Robin Martéa, January 26 2019

The Takeover Has Begun

Before I jumped full fledge into my Illustration career, I was a hip hop photojournalist. I wrote for Respect Magazine for about 3 years and was a marketing specialist for their social media team. To this day, I am still an avid hip hop listener. While living in Atlanta, I would frequent the music shows and every year, I would attend the A3C Music Festival just to see who was about to blow up on the hip hop scene. I listen to what most would call "conscious" hip hop; from The Roots to Kendrick Lamar. Not saying I'm opposed to other rap, because I'm not, but there's only so much I can take from the constant references of  "purp" and "pills".  But as Erykah Badu said in her Breakfast Club interview, in regards to how she feels about rappers condoning drug use in their music, "It's just a reflection of where we are. We are in a state of mental illness. That's where we are." Since hip hop is speaking for the people, the music speaks to the state of society. But instead of talking about the problem, we have those rappers with gifts that can help solve the problem. J.Cole is one of them.

Recently, J.Cole, one of my favorite rappers (He's in my Top 5), released "Middle Child". It was a breath of fresh air. There's not much that currently stands out to me  in the cluster of music that sounds the same. Let alone, music with a message that has the ability to touch the soul. So immediately, after he announced the release of his new single,  I knew he had something worthwhile to say. 

After KOD,  I expected Cole to finish where he left off, speaking on the glorification of using drugs in music and the consequences. The younger generation might say he's an "old head"  in the industry that can't relate, but that's further from the truth.  Cole is indeed, a "Middle Child". He's been in the game long enough to know the ropes, but he's young enough to have a long way to go as far as reaching his prime in his music. I said all of that to say, he released Friday Night Lights  only 9 years ago. I think the internet just makes life move more rapidly and  the rate at which music is released is substantially high. In this short span though, Cole has released 5 studio albums. At  least 3 of those can be considered classics.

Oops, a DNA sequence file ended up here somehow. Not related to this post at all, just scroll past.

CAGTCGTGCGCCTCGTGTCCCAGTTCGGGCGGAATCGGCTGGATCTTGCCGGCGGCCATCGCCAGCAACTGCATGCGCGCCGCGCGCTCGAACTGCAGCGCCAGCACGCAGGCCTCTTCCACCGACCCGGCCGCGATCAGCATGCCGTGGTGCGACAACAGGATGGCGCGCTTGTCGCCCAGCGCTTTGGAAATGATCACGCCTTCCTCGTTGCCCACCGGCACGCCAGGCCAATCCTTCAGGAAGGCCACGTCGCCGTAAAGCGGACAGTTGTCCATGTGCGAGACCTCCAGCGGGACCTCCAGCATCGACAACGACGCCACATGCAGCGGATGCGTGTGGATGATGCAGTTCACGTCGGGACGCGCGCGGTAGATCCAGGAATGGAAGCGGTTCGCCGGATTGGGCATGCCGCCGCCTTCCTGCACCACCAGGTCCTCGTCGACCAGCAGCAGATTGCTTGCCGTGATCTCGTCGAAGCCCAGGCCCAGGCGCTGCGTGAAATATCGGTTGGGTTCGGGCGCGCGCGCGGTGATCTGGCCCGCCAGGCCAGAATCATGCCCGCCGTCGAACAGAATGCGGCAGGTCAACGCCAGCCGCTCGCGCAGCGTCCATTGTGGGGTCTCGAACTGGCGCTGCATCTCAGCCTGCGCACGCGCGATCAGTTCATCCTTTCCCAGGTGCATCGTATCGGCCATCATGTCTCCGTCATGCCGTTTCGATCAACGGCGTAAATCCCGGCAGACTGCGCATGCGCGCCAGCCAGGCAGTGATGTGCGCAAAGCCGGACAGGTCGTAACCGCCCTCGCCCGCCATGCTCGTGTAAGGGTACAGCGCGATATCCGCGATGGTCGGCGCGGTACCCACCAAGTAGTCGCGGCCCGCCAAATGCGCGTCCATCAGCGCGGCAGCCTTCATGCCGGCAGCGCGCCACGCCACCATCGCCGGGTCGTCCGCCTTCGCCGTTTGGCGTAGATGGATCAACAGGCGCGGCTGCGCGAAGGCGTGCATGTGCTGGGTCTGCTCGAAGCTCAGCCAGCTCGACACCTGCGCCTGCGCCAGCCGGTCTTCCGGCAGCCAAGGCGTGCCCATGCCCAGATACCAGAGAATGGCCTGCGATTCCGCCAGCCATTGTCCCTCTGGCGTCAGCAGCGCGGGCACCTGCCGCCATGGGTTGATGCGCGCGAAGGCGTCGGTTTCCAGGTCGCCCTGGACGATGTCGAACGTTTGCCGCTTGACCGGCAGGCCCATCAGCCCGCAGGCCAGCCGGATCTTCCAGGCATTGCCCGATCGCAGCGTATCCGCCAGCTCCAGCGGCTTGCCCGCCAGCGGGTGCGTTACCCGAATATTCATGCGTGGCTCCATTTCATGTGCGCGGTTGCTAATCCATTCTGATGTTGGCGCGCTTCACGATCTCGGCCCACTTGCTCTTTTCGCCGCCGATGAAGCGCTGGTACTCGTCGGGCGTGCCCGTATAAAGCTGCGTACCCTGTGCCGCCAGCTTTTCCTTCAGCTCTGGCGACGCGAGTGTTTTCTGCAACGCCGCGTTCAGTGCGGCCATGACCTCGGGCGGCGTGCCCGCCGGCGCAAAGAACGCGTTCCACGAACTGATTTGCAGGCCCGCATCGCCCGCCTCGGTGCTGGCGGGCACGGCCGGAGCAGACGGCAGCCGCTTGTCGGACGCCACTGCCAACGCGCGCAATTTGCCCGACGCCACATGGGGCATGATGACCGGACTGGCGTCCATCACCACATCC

To sum up the  song, Cole talks about being the  middle child in hip hop. He's sandwiched between the greats, Jay Z and Nas, and the younger generation, Lil Pump and 6ix9ine. In the song, he touches on glorifying drug use, selling out and the idea that money equates to happiness. All these themes are a constant thread throughout his catalog. Feeling under-appreciated, for lack of better words, is a common gripe of rappers (and even artists) with a great message and are extremely talented. However, the general population gravitates towards the "clout chasers" or "sell-outs". 

Cole specifically states that he won't be one of those. For most of Cole's career, he's made major progress by Dreamville's clever marketing. For example, for the Dollar and a Dream tour, he  granted access to a specific number of attendees  if they brought a dollar to the show. For  the promotion of 2014 Forest Hills Drive, Cole invited a small number of fans to visit his childhood home in Fayetteville, NC  for an album listening session. It's intimate events like that that make Cole outstanding in his craft.  It's his ability to touch the human emotion through his music and personal experiences. Personally, I appreciate this.

It may seem like Cole's climb isn't being recognized or that the gravitational pull is going toward the artists that speak the loudest, but all of that doesn't always equate to sustainability. So, no he doesn't have to "sell out" by selling a pair of expensive sneakers nor take drugs to sell an album. He just needs to keep giving us real music with real experiences so that we can continue to feel real emotions on a human level.

Written by

Robin Martéa